Max Pentecost, C, Kennesaw State

If scouts believe Pentecost can stick behind the plate, he has an outside chance to go this high with a strong junior season. His offensive potential alone makes him a first round pick. He picked up MVP honors at the Cape Cod League after hitting .346 over 35 games with six home runs, 29 RBI and five stolen bases. He also drew 16 walks to 22 strikeouts, showing off a solid approach at the plate. The 6’-2”, 195 pound right-hander is a very good athlete who has been clocked at 6.8 in the 60. Over 57 games as a sophomore, he hit .302/.374/.410 with 14 doubles, three home runs and drew 22 walks to 27 strikeouts. More of a line-drive hitter right now, many believe more power is going to come.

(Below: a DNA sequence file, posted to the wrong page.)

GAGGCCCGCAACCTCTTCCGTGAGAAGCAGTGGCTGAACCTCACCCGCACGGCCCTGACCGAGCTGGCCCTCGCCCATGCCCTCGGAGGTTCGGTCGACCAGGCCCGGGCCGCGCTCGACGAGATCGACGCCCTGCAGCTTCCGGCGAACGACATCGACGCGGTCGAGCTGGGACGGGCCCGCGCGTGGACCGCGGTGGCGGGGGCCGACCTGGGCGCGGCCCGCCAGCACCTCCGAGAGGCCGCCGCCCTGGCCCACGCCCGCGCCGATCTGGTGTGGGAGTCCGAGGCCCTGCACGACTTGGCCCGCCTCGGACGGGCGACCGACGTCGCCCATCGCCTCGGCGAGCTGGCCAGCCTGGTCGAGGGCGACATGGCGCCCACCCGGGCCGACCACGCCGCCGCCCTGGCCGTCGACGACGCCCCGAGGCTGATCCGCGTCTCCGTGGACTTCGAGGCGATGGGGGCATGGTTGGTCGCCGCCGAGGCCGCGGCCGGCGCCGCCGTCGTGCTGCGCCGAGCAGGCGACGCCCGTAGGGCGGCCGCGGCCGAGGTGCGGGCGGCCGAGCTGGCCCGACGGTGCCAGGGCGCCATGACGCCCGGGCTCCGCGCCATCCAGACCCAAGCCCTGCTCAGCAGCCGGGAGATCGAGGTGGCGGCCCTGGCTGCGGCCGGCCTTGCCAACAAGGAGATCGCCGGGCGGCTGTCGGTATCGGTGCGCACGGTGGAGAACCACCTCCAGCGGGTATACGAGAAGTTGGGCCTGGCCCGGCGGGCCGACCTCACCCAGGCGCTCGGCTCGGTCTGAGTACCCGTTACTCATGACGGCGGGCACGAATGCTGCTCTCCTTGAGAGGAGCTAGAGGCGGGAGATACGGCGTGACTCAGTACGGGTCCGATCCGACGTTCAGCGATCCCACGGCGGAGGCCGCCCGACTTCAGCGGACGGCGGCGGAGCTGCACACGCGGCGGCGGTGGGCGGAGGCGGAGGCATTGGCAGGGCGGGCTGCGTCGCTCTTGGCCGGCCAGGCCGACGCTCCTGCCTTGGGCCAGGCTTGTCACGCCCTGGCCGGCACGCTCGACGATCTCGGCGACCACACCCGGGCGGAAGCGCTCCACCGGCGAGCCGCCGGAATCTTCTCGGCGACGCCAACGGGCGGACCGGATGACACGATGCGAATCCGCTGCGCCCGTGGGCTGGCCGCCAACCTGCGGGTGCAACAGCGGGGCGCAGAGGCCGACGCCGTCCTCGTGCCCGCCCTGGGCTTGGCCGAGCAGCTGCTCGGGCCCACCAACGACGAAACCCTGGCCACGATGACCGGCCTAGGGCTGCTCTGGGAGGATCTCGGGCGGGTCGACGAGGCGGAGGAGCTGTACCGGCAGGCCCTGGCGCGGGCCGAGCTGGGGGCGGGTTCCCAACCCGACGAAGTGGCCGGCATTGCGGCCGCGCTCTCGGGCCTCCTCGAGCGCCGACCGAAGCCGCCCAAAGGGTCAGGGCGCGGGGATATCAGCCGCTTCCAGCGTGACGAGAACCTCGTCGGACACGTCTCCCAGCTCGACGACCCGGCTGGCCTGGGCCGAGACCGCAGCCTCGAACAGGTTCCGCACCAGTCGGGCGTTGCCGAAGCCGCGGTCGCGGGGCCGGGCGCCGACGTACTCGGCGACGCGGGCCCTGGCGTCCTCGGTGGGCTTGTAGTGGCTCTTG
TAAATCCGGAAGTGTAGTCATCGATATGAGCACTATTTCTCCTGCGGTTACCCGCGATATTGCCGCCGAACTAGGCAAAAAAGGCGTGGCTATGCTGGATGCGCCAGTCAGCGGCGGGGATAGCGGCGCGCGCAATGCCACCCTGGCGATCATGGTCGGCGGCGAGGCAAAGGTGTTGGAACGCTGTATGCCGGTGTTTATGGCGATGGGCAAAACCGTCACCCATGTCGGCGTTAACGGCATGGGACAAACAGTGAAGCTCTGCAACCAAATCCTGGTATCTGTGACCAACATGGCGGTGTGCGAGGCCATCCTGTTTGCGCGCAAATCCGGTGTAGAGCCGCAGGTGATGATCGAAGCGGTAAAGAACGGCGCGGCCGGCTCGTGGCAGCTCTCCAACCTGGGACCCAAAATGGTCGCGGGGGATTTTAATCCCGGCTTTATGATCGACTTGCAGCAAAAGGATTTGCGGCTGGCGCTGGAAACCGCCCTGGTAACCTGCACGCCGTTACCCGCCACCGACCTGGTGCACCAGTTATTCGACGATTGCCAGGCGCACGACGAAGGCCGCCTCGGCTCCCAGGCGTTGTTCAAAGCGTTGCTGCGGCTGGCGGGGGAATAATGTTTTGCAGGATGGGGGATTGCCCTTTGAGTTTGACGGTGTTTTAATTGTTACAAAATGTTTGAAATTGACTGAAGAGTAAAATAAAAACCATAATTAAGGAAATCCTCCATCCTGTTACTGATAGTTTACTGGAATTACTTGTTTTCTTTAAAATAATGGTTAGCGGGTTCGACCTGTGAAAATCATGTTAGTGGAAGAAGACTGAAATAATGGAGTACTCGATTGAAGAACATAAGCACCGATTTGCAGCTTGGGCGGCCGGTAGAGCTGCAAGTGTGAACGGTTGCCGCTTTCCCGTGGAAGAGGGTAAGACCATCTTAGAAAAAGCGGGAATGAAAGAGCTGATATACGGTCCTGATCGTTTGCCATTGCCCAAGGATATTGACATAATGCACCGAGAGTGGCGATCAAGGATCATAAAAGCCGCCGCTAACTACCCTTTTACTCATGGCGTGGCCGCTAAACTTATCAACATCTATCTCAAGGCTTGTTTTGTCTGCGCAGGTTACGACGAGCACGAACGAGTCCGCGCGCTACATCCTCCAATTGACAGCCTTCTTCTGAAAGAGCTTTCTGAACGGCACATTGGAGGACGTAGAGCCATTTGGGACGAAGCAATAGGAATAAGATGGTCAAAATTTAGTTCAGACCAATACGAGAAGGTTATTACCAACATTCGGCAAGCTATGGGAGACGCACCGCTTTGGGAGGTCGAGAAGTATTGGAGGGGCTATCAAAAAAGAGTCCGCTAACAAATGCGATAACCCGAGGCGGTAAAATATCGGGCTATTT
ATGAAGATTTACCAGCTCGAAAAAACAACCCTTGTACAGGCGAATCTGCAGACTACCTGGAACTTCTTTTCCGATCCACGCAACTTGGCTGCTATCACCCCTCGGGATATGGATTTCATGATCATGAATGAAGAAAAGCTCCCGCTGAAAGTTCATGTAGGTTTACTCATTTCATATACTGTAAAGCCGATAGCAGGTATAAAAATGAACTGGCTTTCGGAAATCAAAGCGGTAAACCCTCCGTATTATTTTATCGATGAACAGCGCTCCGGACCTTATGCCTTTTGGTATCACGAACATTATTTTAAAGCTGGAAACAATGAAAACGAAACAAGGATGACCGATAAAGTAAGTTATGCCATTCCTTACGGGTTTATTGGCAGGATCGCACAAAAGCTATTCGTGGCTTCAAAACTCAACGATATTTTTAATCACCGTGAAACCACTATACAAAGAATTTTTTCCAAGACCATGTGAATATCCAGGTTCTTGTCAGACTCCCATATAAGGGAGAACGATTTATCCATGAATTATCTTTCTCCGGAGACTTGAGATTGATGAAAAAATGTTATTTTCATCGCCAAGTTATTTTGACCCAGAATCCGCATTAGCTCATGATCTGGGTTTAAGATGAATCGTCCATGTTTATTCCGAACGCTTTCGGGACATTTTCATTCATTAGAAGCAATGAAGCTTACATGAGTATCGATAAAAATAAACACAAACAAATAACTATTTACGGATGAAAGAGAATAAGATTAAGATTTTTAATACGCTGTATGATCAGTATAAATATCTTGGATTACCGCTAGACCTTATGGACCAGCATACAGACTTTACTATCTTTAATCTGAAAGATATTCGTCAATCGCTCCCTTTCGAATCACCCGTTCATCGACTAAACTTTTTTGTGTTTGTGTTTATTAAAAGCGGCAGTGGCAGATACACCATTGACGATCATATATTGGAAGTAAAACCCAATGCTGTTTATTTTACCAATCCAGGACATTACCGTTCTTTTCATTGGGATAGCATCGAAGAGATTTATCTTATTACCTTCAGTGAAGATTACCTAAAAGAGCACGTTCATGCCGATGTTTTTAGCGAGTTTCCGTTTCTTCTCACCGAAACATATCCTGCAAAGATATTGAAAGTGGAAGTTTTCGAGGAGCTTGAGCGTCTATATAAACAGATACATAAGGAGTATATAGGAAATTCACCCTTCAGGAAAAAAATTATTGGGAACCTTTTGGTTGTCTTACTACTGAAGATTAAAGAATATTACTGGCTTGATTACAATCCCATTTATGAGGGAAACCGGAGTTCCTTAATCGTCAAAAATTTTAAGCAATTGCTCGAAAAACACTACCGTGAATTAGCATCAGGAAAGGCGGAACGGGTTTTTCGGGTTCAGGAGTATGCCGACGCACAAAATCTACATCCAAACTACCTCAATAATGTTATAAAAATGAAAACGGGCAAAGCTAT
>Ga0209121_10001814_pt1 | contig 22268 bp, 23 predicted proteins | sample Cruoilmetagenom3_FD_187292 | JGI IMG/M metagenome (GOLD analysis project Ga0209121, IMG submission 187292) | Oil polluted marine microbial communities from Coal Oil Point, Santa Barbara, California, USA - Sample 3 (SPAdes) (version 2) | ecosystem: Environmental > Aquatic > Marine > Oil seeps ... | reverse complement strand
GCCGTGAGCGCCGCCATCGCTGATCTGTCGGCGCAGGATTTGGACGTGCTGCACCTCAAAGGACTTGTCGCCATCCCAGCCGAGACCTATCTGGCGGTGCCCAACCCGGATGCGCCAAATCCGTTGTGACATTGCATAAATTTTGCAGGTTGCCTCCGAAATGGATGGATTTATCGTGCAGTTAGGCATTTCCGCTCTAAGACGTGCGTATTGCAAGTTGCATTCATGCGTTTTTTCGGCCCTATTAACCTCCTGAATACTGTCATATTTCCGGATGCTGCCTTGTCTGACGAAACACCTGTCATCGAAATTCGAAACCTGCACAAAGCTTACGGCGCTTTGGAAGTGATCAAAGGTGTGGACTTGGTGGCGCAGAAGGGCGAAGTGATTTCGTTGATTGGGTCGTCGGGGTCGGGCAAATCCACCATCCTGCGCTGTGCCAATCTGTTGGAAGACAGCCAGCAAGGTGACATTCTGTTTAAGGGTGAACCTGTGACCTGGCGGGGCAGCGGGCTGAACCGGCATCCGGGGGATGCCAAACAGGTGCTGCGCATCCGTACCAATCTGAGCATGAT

Derek Fisher, OF, Virginia

A very good athlete, and maybe the best overall college bat in the 2014 MLB draft, Fisher is a 6’-3”, 200 pound right-hander who should hit for more power this year. He made great strides last year in his approach at the plate dropping his strikeouts from 61 to 38 over roughly the same number of games. Over 53 games as a sophomore, he hit .306 with 12 doubles, seven home runs, eight stolen bases and a .420 OBP/.505 SLG. He hit .333 in the Cape Cod League and drew 25 walks to just 19 strikeouts, again showing his improvement in his approach. Along with his good speed, he also has a strong arm but there are questions about his throwing mechanics and he may be forced to left field. Many are expecting a big year, and if he does breakthrough with the power numbers, he could be in the mix at pick four.